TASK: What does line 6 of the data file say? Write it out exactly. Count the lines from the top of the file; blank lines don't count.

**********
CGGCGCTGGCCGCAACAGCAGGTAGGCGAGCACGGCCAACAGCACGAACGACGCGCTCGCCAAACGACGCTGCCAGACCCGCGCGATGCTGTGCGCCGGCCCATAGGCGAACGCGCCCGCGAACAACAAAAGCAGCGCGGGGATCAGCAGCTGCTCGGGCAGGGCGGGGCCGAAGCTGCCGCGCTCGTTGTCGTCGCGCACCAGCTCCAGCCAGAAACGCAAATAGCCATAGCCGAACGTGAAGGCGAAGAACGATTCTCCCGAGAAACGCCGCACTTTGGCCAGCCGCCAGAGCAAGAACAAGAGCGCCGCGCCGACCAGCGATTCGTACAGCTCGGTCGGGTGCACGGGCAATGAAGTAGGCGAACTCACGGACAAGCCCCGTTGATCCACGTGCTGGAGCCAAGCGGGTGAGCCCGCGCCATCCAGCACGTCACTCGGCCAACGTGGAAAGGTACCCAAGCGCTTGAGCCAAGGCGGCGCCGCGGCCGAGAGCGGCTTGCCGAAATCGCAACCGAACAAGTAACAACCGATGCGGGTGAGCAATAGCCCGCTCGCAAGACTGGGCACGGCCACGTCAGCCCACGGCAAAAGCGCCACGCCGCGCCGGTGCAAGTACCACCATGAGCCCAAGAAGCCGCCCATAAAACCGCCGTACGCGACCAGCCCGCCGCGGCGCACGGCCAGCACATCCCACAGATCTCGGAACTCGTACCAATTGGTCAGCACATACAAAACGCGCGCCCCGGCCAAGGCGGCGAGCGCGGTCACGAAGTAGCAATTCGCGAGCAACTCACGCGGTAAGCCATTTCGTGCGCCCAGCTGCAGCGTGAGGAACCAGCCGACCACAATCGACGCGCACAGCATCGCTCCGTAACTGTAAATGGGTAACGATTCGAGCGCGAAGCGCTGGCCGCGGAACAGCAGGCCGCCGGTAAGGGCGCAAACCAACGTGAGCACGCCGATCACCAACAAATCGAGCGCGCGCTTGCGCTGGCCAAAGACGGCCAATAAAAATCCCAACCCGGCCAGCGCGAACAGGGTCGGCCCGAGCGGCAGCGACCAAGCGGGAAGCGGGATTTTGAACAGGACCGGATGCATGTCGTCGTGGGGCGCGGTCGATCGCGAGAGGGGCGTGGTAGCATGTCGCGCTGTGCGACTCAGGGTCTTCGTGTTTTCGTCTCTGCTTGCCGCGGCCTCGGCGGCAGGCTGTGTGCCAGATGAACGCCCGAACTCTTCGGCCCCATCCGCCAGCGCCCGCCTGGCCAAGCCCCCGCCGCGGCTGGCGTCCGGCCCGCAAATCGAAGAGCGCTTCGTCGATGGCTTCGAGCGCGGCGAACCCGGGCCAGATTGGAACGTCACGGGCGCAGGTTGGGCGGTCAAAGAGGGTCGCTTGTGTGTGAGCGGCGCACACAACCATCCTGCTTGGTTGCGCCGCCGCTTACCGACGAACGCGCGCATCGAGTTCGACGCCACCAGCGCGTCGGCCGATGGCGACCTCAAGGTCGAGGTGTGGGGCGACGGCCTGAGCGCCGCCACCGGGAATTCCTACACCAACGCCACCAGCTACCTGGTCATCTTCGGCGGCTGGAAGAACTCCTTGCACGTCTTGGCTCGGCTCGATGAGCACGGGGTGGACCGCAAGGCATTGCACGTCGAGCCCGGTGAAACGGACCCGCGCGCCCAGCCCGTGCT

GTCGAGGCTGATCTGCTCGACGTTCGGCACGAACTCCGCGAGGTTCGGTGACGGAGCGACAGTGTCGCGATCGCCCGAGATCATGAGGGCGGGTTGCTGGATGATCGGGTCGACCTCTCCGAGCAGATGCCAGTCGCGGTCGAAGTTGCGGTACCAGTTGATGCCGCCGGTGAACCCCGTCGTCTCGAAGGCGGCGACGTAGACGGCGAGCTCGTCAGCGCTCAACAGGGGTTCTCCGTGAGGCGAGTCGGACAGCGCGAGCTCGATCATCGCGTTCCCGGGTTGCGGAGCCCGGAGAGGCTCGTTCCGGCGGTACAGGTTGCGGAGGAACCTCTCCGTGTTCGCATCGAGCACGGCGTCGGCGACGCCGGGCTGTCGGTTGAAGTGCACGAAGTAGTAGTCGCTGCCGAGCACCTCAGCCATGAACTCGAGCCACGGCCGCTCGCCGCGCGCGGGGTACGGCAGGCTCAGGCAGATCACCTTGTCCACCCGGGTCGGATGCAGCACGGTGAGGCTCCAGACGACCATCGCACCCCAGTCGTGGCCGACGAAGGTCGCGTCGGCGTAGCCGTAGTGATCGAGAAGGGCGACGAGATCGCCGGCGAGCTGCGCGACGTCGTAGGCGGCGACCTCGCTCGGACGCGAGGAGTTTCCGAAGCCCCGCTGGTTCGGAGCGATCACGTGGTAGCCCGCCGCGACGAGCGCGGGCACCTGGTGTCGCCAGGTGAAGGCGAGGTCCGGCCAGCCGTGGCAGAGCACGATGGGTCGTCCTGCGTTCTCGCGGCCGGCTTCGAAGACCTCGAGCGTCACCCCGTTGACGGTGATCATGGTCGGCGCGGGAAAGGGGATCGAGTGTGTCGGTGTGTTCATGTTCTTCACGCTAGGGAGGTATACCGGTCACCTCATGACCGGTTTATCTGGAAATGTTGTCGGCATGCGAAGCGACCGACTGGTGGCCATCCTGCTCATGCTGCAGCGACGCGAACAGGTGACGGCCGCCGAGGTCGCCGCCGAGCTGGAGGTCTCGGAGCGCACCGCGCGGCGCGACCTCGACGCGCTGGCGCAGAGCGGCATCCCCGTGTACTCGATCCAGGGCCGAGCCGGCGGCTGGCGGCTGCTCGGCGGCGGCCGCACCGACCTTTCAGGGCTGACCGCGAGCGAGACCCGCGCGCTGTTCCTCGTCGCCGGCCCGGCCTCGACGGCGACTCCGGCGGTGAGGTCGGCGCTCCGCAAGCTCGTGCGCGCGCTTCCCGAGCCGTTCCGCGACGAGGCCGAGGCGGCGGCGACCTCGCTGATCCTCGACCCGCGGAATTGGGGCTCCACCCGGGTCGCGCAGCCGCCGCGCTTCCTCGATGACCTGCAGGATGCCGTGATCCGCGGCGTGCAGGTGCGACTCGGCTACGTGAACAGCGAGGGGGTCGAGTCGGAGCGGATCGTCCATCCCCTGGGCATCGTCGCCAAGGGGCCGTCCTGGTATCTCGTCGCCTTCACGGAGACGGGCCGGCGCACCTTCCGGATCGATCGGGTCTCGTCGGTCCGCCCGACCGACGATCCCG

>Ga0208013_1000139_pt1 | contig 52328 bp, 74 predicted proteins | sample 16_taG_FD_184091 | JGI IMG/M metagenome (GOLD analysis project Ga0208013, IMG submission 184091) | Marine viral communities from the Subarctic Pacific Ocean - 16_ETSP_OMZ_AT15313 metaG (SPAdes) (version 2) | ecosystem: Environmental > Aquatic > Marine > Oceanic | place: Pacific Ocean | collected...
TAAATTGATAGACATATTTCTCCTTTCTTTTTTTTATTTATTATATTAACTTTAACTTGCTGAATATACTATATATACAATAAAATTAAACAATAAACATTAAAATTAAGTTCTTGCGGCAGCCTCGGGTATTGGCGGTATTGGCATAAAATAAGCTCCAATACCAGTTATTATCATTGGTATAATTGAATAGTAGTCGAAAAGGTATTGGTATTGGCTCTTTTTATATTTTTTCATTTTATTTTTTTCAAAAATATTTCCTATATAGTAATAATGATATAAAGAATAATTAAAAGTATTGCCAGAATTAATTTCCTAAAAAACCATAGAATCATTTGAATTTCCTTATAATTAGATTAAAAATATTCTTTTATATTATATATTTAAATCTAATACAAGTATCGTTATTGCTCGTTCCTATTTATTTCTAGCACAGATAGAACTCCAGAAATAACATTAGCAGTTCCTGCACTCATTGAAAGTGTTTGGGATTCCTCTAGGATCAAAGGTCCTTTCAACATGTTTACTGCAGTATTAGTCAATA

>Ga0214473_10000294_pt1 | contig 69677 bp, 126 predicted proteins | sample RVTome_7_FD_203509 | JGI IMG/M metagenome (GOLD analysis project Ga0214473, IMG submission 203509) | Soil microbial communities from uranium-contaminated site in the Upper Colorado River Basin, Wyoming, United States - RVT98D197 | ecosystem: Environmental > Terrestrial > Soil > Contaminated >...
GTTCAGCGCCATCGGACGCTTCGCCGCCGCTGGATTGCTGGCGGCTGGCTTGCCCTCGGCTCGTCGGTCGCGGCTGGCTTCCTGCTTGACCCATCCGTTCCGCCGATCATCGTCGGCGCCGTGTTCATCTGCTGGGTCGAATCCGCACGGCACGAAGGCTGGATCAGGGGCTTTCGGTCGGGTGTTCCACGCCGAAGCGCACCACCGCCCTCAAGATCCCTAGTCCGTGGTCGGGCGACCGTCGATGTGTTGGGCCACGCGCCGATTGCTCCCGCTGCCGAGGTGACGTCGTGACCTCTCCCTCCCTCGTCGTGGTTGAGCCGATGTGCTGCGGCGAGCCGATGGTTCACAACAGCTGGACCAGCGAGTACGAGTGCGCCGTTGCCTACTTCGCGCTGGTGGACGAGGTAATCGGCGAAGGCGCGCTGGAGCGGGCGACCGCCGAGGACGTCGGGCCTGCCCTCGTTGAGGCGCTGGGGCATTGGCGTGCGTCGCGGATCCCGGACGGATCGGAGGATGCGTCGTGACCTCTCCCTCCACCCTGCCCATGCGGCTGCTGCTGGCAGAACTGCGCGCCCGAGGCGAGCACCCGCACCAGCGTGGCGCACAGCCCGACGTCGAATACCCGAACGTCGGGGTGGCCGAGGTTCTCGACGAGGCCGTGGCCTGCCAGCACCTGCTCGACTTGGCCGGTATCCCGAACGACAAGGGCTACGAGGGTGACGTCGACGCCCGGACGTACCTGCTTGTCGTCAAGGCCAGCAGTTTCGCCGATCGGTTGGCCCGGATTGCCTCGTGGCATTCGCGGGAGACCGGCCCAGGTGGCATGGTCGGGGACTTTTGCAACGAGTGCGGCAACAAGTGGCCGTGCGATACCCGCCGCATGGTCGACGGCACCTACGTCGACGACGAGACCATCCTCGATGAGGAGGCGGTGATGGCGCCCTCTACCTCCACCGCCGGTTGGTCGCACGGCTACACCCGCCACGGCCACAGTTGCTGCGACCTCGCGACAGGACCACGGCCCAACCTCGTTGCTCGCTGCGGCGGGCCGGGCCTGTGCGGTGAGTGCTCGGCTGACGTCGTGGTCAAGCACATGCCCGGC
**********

GTTCAGCGCCATCGGACGCTTCGCCGCCGCTGGATTGCTGGCGGCTGGCTTGCCCTCGGCTCGTCGGTCGCGGCTGGCTTCCTGCTTGACCCATCCGTTCCGCCGATCATCGTCGGCGCCGTGTTCATCTGCTGGGTCGAATCCGCACGGCACGAAGGCTGGATCAGGGGCTTTCGGTCGGGTGTTCCACGCCGAAGCGCACCACCGCCCTCAAGATCCCTAGTCCGTGGTCGGGCGACCGTCGATGTGTTGGGCCACGCGCCGATTGCTCCCGCTGCCGAGGTGACGTCGTGACCTCTCCCTCCCTCGTCGTGGTTGAGCCGATGTGCTGCGGCGAGCCGATGGTTCACAACAGCTGGACCAGCGAGTACGAGTGCGCCGTTGCCTACTTCGCGCTGGTGGACGAGGTAATCGGCGAAGGCGCGCTGGAGCGGGCGACCGCCGAGGACGTCGGGCCTGCCCTCGTTGAGGCGCTGGGGCATTGGCGTGCGTCGCGGATCCCGGACGGATCGGAGGATGCGTCGTGACCTCTCCCTCCACCCTGCCCATGCGGCTGCTGCTGGCAGAACTGCGCGCCCGAGGCGAGCACCCGCACCAGCGTGGCGCACAGCCCGACGTCGAATACCCGAACGTCGGGGTGGCCGAGGTTCTCGACGAGGCCGTGGCCTGCCAGCACCTGCTCGACTTGGCCGGTATCCCGAACGACAAGGGCTACGAGGGTGACGTCGACGCCCGGACGTACCTGCTTGTCGTCAAGGCCAGCAGTTTCGCCGATCGGTTGGCCCGGATTGCCTCGTGGCATTCGCGGGAGACCGGCCCAGGTGGCATGGTCGGGGACTTTTGCAACGAGTGCGGCAACAAGTGGCCGTGCGATACCCGCCGCATGGTCGACGGCACCTACGTCGACGACGAGACCATCCTCGATGAGGAGGCGGTGATGGCGCCCTCTACCTCCACCGCCGGTTGGTCGCACGGCTACACCCGCCACGGCCACAGTTGCTGCGACCTCGCGACAGGACCACGGCCCAACCTCGTTGCTCGCTGCGGCGGGCCGGGCCTGTGCGGTGAGTGCTCGGCTGACGTCGTGGTCAAGCACATGCCCGGC